Sonidegib: CYP3A4 Inhibitors (Moderate) may increase the serum concentration of Sonidegib. Management: Avoid concomitant use of sonidegib and moderate CYP3A4 inhibitors when possible. When concomitant use cannot be avoided, limit CYP3A4 inhibitor use to less than 14 days and monitor for sonidegib toxicity (particularly musculoskeletal adverse reactions). Consider therapy modification

St John's Wort: May increase the metabolism of Imatinib. Management: The concomitant use of St Johns wort and imatinib should be avoided, if possible. Monitor for decreased effects of imatinib during concomitant use. No specific recommendations for increased doses of imatinib during concomitant use are available. Consider therapy modification

SUNItinib: CYP3A4 Inhibitors (Moderate) may increase the serum concentration of SUNItinib. Monitor therapy

Suvorexant: CYP3A4 Inhibitors (Moderate) may increase the serum concentration of Suvorexant. Management: The recommended dose of suvorexant is 5 mg daily in patients receiving a moderate CYP3A4 inhibitor. The dose can be increased to 10 mg daily (maximum dose) if necessary for efficacy. Consider therapy modification

Tacrolimus (Systemic): CYP3A4 Inhibitors (Moderate) may increase the serum concentration of Tacrolimus (Systemic). Monitor therapy

Tacrolimus (Topical): May enhance the adverse/toxic effect of Immunosuppressants. Avoid combination

Tadalafil: CYP3A4 Inhibitors (Moderate) may increase the serum concentration of Tadalafil. Monitor therapy

Talimogene Laherparepvec: Immunosuppressants may enhance the adverse/toxic effect of Talimogene Laherparepvec. Specifically, the risk for disseminated herpetic infection may be increased. Avoid combination

Tamsulosin: CYP3A4 Inhibitors (Moderate) may increase the serum concentration of Tamsulosin. Monitor therapy

Tazemetostat: CYP3A4 Inhibitors (Moderate) may increase the serum concentration of Tazemetostat. Management: Avoid when possible. If combined, reduce tazemetostat dose from 800 mg twice daily to 400 mg twice daily, from 600 mg twice daily to 400 mg in AM and 200 mg in PM, or from 400 mg twice daily to 200 mg twice daily. Consider therapy modification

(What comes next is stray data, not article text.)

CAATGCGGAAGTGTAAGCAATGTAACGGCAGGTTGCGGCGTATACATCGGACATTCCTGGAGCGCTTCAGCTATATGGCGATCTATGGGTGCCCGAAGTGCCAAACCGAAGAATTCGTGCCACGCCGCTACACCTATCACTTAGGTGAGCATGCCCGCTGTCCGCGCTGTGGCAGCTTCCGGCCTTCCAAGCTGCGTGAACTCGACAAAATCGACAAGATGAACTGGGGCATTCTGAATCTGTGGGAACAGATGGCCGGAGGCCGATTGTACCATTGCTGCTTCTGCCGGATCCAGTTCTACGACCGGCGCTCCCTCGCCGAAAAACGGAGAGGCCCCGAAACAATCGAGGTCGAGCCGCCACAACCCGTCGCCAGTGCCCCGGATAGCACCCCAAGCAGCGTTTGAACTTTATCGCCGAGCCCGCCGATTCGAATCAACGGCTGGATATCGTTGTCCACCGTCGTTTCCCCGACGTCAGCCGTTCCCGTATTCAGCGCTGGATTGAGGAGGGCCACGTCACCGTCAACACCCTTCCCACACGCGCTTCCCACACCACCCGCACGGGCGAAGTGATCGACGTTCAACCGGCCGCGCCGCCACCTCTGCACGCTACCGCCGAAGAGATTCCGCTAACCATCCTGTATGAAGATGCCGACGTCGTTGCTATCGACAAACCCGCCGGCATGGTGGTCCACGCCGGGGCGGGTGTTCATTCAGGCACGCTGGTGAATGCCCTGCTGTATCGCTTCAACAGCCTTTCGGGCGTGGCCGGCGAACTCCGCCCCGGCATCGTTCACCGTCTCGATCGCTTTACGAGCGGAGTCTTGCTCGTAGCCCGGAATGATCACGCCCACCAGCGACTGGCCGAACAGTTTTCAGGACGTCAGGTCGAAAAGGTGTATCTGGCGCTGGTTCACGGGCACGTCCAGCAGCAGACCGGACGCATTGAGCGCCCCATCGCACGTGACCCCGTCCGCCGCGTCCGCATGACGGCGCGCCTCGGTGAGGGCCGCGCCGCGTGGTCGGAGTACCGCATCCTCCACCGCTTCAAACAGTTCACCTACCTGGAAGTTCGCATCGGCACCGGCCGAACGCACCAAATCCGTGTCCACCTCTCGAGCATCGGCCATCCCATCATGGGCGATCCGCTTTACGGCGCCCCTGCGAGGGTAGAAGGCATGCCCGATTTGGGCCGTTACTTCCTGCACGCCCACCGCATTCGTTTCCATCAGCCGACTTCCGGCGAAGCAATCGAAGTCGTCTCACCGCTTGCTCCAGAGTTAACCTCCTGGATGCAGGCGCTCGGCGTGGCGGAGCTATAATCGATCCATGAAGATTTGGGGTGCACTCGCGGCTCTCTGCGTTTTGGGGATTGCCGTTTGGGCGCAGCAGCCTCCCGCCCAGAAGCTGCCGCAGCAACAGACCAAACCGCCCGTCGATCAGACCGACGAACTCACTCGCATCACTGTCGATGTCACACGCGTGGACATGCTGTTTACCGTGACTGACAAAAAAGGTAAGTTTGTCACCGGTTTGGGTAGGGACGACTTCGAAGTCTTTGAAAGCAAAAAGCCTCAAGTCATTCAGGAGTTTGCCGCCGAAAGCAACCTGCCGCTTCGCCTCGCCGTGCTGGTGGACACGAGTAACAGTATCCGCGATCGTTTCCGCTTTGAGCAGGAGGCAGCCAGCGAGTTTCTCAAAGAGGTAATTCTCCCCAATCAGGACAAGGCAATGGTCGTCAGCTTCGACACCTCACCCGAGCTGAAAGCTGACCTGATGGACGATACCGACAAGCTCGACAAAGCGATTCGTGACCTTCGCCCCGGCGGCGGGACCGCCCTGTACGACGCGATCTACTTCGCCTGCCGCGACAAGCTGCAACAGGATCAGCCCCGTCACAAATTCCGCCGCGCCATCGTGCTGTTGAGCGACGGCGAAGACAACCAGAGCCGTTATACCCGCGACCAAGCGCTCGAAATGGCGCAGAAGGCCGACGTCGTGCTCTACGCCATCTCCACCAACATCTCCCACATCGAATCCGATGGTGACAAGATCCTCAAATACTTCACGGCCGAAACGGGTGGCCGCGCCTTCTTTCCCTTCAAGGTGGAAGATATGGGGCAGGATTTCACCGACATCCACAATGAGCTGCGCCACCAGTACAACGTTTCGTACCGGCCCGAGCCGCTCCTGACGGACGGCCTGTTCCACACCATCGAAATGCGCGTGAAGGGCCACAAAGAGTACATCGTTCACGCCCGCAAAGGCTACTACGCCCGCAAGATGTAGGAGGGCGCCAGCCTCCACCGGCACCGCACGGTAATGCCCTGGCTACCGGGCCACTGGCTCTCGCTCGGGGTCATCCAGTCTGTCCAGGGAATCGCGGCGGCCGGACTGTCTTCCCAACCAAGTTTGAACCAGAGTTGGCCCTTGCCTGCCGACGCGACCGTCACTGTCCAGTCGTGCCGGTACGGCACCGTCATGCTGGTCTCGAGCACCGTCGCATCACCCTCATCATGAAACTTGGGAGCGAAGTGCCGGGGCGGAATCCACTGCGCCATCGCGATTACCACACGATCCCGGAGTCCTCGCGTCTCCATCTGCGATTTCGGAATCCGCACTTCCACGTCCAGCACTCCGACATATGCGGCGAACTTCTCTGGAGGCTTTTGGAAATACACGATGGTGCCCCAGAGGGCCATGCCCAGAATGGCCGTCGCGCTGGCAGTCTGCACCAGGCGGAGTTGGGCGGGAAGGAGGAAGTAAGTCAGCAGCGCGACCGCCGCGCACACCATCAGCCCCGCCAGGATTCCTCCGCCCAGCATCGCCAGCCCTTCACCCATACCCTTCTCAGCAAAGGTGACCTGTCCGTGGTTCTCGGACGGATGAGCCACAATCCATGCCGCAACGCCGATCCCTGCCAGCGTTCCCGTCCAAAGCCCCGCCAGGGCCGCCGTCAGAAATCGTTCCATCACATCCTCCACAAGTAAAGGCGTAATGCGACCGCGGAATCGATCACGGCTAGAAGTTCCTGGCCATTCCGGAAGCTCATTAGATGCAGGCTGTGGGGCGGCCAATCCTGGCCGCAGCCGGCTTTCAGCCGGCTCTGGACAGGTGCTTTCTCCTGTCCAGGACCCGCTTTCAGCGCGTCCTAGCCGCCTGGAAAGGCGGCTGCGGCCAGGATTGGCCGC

Telithromycin: CYP3A4 Inhibitors (Moderate) may increase the serum concentration of Telithromycin. Monitor therapy

Tertomotide: Immunosuppressants may diminish the therapeutic effect of Tertomotide. Monitor therapy

Tetrahydrocannabinol: CYP3A4 Inhibitors (Moderate) may increase the serum concentration of Tetrahydrocannabinol. Monitor therapy

Tezacaftor and Ivacaftor: CYP3A4 Inhibitors (Moderate) may increase the serum concentration of Tezacaftor and Ivacaftor. Management: If combined with moderate CYP3A4 inhibitors, give tezacaftor/ivacaftor in the morning, every other day; give ivacaftor in the morning, every other day on alternate days. Tezacaftor/ivacaftor dose depends on age and weight; see full Lexi-Interact monograph Consider therapy modification

Ticagrelor: CYP3A4 Inhibitors (Moderate) may decrease serum concentrations of the active metabolite(s) of Ticagrelor. CYP3A4 Inhibitors (Moderate) may increase the serum concentration of Ticagrelor. Monitor therapy

Tocilizumab: May decrease the serum concentration of CYP3A4 Substrates (High risk with Inducers). Monitor therapy